Let me propose a scenario. Let’s suppose that Document X exists in only two copies, and that it’s a document that constitutes an important and preservation-worthy piece of our intellectual heritage. This implies two imperatives: an access imperative and a preservation imperative. Traditionally, we would meet the access imperative by shuttling the book around between libraries upon request — a practice that not only provides lousy access, but also threatens the document’s physical integrity, thus failing at least partially on both counts. Now suppose instead that we scan the document and make it available for immediate digital delivery (with payments going to rightsholders, as needed) on a PDA basis through libraries. Access is now extremely broad (though technically not universal) and potentially instantaneous, and the document’s preservation is no longer threatened by the distribution method. If the requesting library has print-on-demand capabilities, it can even provide the patron with a physical copy of the digitized text. “But wait,” I hear you cry. “What if the patron genuinely needs access to the original physical document itself, not just a digital image or printout of it?” In that case, we’re no worse off than we were to begin with; traditional ILL remains an option where needed, but hopefully the need for it will be greatly lessened. And a PDA system, while not solving either the access problem or the preservation problem completely, has moved us much further in the direction towards a solution.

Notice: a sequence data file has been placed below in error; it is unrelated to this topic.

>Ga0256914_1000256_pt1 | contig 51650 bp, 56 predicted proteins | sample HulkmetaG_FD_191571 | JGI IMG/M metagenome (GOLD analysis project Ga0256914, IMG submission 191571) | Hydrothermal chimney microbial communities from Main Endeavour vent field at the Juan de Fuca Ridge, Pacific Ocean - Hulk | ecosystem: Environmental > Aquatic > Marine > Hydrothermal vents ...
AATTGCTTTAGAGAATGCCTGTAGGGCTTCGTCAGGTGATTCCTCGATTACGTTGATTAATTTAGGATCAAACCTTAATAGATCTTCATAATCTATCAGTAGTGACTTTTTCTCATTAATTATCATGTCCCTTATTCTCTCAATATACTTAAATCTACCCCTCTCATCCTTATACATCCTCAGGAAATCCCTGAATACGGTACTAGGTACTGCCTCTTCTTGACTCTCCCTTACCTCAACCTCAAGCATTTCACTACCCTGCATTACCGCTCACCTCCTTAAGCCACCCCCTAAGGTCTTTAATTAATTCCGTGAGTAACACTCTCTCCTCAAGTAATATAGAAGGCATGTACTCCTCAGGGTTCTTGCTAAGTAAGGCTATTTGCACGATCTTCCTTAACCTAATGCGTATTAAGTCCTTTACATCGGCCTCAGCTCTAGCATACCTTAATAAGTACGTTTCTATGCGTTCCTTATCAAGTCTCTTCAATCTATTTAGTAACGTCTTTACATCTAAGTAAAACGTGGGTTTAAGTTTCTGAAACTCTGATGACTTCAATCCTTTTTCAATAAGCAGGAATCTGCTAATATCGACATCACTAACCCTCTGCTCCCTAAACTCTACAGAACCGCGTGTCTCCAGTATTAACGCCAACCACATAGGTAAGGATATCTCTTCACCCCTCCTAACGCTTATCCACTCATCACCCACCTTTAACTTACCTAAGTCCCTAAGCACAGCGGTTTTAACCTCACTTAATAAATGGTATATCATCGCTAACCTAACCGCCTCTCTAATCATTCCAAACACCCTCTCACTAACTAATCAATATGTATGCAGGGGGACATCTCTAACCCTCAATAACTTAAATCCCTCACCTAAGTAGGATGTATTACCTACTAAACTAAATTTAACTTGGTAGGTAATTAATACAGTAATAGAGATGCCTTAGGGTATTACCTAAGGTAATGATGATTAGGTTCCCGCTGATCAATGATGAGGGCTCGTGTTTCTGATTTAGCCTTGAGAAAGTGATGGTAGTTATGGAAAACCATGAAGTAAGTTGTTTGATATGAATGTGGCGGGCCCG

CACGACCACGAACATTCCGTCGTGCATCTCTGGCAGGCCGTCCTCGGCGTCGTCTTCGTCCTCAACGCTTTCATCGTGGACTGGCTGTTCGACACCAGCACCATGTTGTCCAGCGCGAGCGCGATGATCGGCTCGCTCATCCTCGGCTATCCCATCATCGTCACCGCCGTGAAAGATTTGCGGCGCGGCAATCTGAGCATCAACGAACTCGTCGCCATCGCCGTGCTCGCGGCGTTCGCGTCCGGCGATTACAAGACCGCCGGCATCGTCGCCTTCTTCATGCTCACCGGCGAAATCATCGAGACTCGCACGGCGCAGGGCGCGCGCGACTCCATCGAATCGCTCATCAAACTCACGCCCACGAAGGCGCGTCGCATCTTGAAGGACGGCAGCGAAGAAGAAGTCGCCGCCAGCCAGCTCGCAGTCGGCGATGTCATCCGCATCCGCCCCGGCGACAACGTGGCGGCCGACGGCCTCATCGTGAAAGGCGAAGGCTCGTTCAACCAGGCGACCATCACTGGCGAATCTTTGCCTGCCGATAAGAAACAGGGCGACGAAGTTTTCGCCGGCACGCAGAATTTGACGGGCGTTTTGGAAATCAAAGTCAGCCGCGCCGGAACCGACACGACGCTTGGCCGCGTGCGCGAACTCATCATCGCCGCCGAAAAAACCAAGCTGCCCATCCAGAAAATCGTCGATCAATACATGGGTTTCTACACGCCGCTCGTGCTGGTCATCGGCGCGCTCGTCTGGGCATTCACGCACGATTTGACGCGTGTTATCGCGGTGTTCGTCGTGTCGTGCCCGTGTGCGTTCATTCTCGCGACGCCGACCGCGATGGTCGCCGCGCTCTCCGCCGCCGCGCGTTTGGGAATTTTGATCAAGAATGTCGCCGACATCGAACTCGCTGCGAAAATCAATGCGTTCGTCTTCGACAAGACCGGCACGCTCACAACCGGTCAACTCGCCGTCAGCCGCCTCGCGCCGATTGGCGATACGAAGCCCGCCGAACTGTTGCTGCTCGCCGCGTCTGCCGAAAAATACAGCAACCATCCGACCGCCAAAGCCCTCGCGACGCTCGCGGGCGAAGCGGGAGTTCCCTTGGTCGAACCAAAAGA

As I said in my posting, I have no illusions that PDA is the perfect solution to every problem in libraries, or even a perfect solution to the fundamental problems of real-time access for researchers. I believe only that it represents a radically better solution, and one that we should be investigating both energetically and with rigorous care.

Is there anyone here with experience and knowledge of how UK/European libraries acquire needed STM material via the scholarly book trade system? If yes, might they describe if that system is in any way closer to PDA, or not?

When discussing the immediate and long-term value and implications of PDA, it is important to consider the resources it liberates, resources (mainly money and time) that institutions can then apply to parallel and other areas of need. Rick is correct in writing that PDA will not help a library spend less money, but it can help a library spend money more effectively, giving limited budgets more mobility. In this sense, PDA becomes part of a larger strategy to address coverage.